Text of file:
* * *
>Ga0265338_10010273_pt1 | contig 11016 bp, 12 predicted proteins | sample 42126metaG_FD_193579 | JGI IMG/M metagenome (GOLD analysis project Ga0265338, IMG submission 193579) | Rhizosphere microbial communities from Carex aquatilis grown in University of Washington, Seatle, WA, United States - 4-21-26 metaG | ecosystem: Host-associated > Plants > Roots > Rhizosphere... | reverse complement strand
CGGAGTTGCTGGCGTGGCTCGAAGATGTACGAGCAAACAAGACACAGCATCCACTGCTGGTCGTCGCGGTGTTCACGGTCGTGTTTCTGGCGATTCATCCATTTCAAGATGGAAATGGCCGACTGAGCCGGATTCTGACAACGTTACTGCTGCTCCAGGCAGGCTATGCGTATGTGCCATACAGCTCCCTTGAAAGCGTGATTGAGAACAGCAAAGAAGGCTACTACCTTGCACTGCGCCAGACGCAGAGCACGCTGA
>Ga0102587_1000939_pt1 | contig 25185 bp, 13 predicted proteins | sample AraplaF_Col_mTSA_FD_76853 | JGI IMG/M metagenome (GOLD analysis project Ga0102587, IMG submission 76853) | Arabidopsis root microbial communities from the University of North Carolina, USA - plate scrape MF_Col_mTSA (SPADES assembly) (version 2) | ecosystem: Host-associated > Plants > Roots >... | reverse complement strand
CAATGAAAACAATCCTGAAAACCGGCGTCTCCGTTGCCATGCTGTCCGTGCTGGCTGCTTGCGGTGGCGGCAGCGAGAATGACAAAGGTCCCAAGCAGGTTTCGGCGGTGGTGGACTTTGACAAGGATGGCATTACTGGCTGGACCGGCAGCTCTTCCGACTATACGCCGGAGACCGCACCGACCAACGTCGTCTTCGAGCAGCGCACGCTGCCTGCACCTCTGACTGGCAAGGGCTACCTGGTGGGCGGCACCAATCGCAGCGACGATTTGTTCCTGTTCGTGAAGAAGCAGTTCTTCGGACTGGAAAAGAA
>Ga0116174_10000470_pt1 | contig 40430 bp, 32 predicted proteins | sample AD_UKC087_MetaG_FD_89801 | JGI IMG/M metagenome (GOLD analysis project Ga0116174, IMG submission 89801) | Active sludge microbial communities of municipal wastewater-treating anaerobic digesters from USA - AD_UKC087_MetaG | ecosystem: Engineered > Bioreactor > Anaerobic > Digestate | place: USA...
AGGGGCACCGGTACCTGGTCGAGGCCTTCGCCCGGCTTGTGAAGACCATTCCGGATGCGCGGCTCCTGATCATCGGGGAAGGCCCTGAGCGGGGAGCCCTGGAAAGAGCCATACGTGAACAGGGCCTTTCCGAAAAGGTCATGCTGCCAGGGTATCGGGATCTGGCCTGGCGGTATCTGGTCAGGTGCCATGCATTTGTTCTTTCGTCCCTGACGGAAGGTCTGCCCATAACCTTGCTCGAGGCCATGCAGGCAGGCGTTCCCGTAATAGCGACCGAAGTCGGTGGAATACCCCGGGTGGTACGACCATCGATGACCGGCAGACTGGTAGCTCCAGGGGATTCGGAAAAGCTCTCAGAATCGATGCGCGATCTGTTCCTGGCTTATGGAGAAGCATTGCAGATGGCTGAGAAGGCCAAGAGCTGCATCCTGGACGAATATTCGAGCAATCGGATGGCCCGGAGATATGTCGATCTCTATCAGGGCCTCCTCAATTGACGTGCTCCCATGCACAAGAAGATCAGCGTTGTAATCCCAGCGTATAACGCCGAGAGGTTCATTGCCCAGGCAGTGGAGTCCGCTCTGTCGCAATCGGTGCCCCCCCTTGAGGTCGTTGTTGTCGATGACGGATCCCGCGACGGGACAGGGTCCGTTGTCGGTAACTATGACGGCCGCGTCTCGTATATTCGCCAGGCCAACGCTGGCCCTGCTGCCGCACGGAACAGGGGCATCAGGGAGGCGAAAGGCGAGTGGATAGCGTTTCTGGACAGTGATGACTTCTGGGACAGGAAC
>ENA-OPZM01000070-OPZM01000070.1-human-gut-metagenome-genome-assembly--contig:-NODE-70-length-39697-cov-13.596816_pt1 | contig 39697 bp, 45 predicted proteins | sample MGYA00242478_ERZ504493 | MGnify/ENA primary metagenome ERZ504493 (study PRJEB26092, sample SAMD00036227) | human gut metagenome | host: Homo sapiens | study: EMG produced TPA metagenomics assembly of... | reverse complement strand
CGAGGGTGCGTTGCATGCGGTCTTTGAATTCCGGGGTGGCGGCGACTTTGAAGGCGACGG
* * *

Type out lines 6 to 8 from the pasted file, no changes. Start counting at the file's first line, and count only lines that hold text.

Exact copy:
AGGGGCACCGGTACCTGGTCGAGGCCTTCGCCCGGCTTGTGAAGACCATTCCGGATGCGCGGCTCCTGATCATCGGGGAAGGCCCTGAGCGGGGAGCCCTGGAAAGAGCCATACGTGAACAGGGCCTTTCCGAAAAGGTCATGCTGCCAGGGTATCGGGATCTGGCCTGGCGGTATCTGGTCAGGTGCCATGCATTTGTTCTTTCGTCCCTGACGGAAGGTCTGCCCATAACCTTGCTCGAGGCCATGCAGGCAGGCGTTCCCGTAATAGCGACCGAAGTCGGTGGAATACCCCGGGTGGTACGACCATCGATGACCGGCAGACTGGTAGCTCCAGGGGATTCGGAAAAGCTCTCAGAATCGATGCGCGATCTGTTCCTGGCTTATGGAGAAGCATTGCAGATGGCTGAGAAGGCCAAGAGCTGCATCCTGGACGAATATTCGAGCAATCGGATGGCCCGGAGATATGTCGATCTCTATCAGGGCCTCCTCAATTGACGTGCTCCCATGCACAAGAAGATCAGCGTTGTAATCCCAGCGTATAACGCCGAGAGGTTCATTGCCCAGGCAGTGGAGTCCGCTCTGTCGCAATCGGTGCCCCCCCTTGAGGTCGTTGTTGTCGATGACGGATCCCGCGACGGGACAGGGTCCGTTGTCGGTAACTATGACGGCCGCGTCTCGTATATTCGCCAGGCCAACGCTGGCCCTGCTGCCGCACGGAACAGGGGCATCAGGGAGGCGAAAGGCGAGTGGATAGCGTTTCTGGACAGTGATGACTTCTGGGACAGGAAC
>ENA-OPZM01000070-OPZM01000070.1-human-gut-metagenome-genome-assembly--contig:-NODE-70-length-39697-cov-13.596816_pt1 | contig 39697 bp, 45 predicted proteins | sample MGYA00242478_ERZ504493 | MGnify/ENA primary metagenome ERZ504493 (study PRJEB26092, sample SAMD00036227) | human gut metagenome | host: Homo sapiens | study: EMG produced TPA metagenomics assembly of... | reverse complement strand
CGAGGGTGCGTTGCATGCGGTCTTTGAATTCCGGGGTGGCGGCGACTTTGAAGGCGACGG